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Final Report on LIBSENSE III Workshop in Tunisia

The 3rd LIBSENSE workshop took place in Tunis, Tunisia. The workshop was organized by ASREN, the Arab States Research and Education Network, in conjunction with WACREN, COAR and EIFL.

The LIBSENSE initiative is a collaboration between the three African Regional Research and Education Networks (RRENs) and the AfricaConnect2 project. It aims to build a community of practice for repositories in Africa and define a collaborative agenda for libraries and RENs in Africa related open science, repositories and value-added services. COAR, EIFL, and OpenAIRE have also been providing support and expertise to the LIBSENSE project.

The workshop in Tunisia was attended by representatives from the National Research and Education Networks (NRENs) and library/university communities from several Arab countries: Egypt, Iraq, Jordan, Qatar, Morocco, Syria, and Tunisia, with other participants from Nigeria and Senegal. As with the previous two workshops, the aim was to identify opportunities and activities to collaborate across the two communities to support open science in the region.

This highly interactive workshop provided an opportunity for participants to discuss their challenges related to open access and share solutions being applied locally. The ASREN countries are very diverse and there is no universal solution for all countries in the region, however, several valuable shared priorities surfaced during the workshop:

1. A federated discovery system for the region: A significant amount of research and educational content is produced in the region, but the content is scattered across many systems and countries. A federated discovery system, similar to LA Referencia in Latin America, would bridge access across repositories and other content providers from the region enabling a one-stop search interface. While there are already several national portals and discovery systems, the region would benefit from federating across countries, given the common language and geographic location of the countries. To support this, content needs to be exposed in a common way, leading to greater alignment and harmonization of standards, technologies and policies at the local level, and ensuring best practices are applied to the organizations that wish to share their content through the portal.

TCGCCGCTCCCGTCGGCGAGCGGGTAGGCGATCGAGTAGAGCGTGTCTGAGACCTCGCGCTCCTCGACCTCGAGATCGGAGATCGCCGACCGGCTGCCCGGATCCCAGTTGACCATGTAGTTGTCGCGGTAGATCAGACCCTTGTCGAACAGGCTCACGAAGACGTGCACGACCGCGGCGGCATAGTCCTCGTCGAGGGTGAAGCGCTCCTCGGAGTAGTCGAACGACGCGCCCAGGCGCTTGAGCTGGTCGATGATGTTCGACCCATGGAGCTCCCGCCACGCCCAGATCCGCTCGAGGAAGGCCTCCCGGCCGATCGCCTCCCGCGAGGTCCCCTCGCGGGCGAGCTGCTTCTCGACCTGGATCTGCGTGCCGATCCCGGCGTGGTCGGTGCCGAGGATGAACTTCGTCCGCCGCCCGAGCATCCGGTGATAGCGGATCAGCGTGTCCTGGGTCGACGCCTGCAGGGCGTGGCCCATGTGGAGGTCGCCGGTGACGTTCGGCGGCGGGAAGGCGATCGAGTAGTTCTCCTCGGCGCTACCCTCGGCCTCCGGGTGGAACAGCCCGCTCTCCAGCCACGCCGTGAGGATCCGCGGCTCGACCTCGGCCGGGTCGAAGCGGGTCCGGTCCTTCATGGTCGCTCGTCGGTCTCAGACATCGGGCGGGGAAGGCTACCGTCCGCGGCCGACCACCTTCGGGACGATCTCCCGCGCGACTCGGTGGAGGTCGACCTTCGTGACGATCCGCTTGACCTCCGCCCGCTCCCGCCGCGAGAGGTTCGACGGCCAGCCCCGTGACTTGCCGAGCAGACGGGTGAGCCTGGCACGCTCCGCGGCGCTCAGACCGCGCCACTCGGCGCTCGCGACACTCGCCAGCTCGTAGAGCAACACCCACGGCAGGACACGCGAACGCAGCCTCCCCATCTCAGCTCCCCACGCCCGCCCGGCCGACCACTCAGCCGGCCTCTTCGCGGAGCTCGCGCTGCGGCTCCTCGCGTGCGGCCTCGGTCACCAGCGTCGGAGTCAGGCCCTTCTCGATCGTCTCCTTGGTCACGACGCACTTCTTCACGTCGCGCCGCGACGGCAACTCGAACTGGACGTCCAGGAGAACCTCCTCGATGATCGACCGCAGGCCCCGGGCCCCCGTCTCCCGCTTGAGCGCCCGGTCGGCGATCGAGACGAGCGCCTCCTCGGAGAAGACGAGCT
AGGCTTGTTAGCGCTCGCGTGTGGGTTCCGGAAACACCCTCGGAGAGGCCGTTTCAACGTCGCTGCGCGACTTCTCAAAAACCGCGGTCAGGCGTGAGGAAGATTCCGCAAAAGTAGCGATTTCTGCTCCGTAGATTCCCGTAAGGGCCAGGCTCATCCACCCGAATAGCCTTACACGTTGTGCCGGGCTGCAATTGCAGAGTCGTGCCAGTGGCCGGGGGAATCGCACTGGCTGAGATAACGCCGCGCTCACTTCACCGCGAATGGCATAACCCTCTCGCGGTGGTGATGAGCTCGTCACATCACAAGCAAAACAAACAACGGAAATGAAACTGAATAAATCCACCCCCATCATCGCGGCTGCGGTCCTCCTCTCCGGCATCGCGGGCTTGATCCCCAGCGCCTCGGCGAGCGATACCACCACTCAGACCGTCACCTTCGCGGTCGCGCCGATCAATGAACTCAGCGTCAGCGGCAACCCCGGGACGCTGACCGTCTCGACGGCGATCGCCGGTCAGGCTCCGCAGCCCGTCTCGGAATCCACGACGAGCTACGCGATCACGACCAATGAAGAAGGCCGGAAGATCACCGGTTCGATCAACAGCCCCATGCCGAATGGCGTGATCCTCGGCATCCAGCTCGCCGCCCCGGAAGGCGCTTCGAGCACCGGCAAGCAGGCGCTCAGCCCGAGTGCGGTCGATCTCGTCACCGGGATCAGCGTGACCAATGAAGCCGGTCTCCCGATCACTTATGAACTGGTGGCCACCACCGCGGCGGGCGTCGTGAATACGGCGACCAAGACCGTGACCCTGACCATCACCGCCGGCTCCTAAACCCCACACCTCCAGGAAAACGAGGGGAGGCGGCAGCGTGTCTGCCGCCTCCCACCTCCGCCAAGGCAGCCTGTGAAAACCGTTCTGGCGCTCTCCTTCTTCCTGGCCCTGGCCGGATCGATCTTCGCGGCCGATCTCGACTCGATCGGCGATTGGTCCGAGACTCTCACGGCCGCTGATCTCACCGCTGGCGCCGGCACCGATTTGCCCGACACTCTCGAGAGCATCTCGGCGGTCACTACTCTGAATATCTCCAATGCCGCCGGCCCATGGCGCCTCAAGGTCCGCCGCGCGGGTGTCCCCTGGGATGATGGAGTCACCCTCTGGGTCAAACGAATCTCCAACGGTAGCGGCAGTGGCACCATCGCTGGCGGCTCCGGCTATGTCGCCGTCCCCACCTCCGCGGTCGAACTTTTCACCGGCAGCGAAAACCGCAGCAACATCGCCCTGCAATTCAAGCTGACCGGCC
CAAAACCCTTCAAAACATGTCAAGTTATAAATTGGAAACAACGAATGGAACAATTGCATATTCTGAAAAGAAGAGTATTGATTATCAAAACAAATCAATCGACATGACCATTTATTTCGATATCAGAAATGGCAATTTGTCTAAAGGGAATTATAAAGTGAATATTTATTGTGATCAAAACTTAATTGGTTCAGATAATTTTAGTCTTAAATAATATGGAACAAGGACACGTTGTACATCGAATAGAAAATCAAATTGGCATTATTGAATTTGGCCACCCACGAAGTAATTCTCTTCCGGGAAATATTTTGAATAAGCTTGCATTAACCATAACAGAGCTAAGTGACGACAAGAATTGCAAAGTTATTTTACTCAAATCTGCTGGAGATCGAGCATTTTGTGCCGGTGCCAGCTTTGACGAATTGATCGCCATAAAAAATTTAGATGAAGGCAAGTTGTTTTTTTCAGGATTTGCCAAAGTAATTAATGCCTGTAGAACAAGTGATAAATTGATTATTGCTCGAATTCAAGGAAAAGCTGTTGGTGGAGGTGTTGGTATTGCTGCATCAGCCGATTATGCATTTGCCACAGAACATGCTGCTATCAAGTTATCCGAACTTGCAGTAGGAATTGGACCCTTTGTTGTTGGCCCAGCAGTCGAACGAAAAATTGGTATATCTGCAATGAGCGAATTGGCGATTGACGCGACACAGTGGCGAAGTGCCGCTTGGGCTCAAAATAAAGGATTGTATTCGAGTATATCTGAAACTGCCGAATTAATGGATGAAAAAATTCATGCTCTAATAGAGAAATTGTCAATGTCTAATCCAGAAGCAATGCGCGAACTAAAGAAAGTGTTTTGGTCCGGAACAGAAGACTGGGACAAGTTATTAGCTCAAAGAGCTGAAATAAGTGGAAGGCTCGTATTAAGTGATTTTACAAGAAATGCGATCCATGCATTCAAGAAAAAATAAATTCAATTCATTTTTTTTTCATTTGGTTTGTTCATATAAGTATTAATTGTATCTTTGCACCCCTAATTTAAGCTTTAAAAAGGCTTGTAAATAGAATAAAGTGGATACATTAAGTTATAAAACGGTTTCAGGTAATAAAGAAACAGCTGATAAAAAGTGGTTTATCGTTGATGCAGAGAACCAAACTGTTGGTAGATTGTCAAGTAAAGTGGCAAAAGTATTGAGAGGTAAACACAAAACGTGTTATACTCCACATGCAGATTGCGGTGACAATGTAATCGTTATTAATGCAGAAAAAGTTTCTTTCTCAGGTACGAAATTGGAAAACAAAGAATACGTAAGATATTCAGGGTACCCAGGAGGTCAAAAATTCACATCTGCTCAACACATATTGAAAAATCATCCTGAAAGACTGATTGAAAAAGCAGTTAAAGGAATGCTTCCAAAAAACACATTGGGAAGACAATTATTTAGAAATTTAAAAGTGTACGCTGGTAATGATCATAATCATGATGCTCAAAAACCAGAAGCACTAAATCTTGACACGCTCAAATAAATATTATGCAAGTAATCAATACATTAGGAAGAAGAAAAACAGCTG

2. Increasing the value of Arabic content: Related to the issue above, participants discussed collective strategies to add value to the Arabic language content produced in the region. Improving the visibility and discoverability of Arabic language will require the adoption of standards and best practices by data providers including clear copyright statements, the proper use of DOIs, metadata in English to support discovery, quality control for digitized materials, and so on. ASREN could act as a mechanism for institutions in the region to work together to support the identification and sharing of best practices and even possibly a collective approach to shared curation of metadata and content.

3. Shared content hosting platform: Not every institution has the resources and expertise to manage its own repository. At the national level NRENs, or other national institutions can offer repository hosting services to fill in the gaps and ensure that all valuable content produced in the region is made openly available and preserved for the long term. These types of hosting services could also be extended beyond literature repositories to include data repositories and journal platforms, and help advance innovation in scholarly communication by supporting, for example, launching overlay journals on top of the regional content. This would allow cost sharing across institutions, leading significantly lower costs for participating in open science activities.

4. Advocacy, training, and communities of practice: A cluster of activities related to the social/cultural aspects of open access and open science can also be supported through collaborative activities. As with many regions, the traditional paradigms related to promotion and prestige of the researcher are strong in these countries, leading researchers to prefer publishing in traditional, established publishing venues. The narrative that incorrectly equates open access with low-quality journals acts as a strong disincentive for researchers to publish in open access and these misunderstandings need to be addressed through advocacy with researchers and administrators. In addition, regional collaboration provides an opportunity to support communities of practice, beyond just “one-off” training events for a variety of activities such as federated identity management for libraries, open source software management (DSpace and OJS), as well as sharing and adopting good practices and standards across a range of other services.

The next step for LIBSENSE project will be for countries and regions to develop more concrete plans for addressing and advancing the priorities areas identified through the workshops.

The workshop program and presentations are available at the following link: http://asrenorg.net/?q=content/libsense-iii-workshop-agenda